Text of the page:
Who’s the most exciting person you’ve ever served?
This might be a little bit weird. She’s not famous at all, but an old Greek woman at Kava. My partner told me, if the old ladies come and like your food, you are doing good. But if that person hates it, you are done. I remember one night, we were super busy, and someone said: “Yaya’s here, and she wants to say hi.” She barely spoke English. The server just pointed at me. She came to the kitchen, hugged me, and said, “Good, good, good.” She made my day that night. She was the most important person I had in that restaurant. She knew the cuisine and she loved it.
If you could open any style of restaurant, what would you do?
I love Peruvian cuisine. It’s traditional in a good way. It’s one of the best, for me, in South America … What I like about that cuisine is it’s a mix between South American, Spain, African, and also Asian cuisine. So that’s the only country in South America [where] we have the influence from Asian cuisine, which is really, really good. And most of the food in Peru is that way. They use a lot of ceviche, which is basically crudo-style. They have the influence of noodles, the only country in South America. But they mix those flavorings. They’re really good.
You started as a dishwasher and worked your way up. Do you have any advice for someone who wants to be a chef? How do you break in?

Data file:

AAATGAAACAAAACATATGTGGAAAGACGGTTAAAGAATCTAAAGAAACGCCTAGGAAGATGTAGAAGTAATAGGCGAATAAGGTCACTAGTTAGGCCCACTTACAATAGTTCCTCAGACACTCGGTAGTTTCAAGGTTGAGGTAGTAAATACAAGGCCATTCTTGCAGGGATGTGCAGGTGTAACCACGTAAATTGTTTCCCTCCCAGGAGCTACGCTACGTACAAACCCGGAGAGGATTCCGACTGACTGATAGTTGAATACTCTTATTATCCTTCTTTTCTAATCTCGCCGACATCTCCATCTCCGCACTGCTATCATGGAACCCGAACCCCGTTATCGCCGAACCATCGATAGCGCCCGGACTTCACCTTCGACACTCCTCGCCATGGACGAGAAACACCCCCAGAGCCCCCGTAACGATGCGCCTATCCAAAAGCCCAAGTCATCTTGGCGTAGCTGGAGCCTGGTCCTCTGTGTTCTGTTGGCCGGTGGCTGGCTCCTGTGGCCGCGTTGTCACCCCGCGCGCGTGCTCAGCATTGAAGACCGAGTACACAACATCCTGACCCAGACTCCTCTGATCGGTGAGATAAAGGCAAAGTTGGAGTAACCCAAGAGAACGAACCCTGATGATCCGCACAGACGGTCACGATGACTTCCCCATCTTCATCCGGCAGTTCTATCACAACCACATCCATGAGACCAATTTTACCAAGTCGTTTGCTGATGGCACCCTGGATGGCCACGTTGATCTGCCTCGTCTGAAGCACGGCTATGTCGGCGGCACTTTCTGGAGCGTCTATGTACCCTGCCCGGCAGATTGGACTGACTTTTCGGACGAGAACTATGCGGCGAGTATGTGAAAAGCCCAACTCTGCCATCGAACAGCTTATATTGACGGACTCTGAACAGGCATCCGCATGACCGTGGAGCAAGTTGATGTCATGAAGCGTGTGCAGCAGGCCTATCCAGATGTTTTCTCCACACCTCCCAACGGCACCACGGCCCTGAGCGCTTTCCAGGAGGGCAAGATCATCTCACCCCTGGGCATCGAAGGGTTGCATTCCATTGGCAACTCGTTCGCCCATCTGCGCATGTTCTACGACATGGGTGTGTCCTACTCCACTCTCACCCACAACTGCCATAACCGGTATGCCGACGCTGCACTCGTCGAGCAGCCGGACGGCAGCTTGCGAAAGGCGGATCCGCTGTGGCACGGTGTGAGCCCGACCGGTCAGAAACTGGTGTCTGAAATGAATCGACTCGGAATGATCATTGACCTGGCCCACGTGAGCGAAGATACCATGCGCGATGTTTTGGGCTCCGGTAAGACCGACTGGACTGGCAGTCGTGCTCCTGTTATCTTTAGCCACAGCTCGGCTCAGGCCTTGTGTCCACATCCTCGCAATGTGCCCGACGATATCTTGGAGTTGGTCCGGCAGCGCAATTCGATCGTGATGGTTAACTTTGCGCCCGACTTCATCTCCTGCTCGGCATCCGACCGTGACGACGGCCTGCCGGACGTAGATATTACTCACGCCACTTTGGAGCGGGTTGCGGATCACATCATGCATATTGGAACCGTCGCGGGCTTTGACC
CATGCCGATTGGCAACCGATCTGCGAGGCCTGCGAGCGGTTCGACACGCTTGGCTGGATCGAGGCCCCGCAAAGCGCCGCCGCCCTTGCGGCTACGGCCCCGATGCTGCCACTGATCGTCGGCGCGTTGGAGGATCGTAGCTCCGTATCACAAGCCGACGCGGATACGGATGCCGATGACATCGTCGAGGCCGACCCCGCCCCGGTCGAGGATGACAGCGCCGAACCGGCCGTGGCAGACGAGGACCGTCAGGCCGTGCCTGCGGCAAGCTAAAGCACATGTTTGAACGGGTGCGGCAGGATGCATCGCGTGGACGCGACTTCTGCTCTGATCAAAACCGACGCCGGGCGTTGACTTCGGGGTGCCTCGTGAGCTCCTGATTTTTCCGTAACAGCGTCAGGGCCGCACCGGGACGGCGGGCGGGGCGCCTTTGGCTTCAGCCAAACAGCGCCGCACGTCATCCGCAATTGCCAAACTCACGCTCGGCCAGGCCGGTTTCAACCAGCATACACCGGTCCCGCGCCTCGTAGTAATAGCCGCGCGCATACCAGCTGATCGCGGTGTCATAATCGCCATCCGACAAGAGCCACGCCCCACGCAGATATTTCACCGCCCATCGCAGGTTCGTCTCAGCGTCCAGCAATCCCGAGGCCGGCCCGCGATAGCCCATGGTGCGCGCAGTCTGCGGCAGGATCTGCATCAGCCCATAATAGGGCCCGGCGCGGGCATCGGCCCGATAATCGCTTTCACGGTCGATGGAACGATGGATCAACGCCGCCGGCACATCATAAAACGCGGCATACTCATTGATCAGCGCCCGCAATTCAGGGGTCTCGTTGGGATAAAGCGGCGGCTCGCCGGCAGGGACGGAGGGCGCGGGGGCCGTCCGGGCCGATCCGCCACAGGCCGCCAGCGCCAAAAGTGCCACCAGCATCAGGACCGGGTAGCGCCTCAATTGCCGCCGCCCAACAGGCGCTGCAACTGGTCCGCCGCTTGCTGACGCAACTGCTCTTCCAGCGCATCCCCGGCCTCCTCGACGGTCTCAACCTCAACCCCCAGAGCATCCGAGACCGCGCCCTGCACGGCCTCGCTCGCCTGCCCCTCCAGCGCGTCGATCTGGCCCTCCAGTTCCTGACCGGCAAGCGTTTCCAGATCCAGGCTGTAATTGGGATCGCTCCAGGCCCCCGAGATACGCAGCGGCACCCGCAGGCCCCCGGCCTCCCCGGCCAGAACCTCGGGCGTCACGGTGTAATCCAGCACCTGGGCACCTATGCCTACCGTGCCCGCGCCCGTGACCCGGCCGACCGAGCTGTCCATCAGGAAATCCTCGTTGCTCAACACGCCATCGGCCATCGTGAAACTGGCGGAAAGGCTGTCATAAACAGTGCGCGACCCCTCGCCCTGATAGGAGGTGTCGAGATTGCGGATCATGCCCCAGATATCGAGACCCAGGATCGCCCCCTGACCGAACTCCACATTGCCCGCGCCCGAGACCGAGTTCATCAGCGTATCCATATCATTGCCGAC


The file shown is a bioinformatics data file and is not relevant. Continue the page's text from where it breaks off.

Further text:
For someone who really loves this, they can do it without school. You have to be patient. Being in a kitchen is a lot of work, a lot of hours, a lot of stress. Don’t let the kitchen take your life. Make a balance from the beginning.
How do you do that?
It is hard. The kitchen needs you, but your life needs you, too. You need your friends. You need people around you. Be patient and try to make that balance.
Well, that’s just it: Chefs spend so many hours in the kitchen. How do you stay physically fit without getting back problems? How do you stay in shape?
Exercise. Basically running around. In summer, I like to bike around. In winter, I try to do weights, a little bit of cardio, because your body starts to catch up with you. Exercise is one of the best things. I have an Apple Watch. I walk between 18,000 to 22,000 steps. So you basically burn a lot of calories. If you have two or three beers, it’s not going to count.
What’s your favorite binge-watch?
Oh, I’m not a TV person. Usually when I get home, I just relax. I usually call my family. [I only watch] when I’m tired and can’t go to sleep.
And what puts you to sleep?
Interview has been edited and condensed.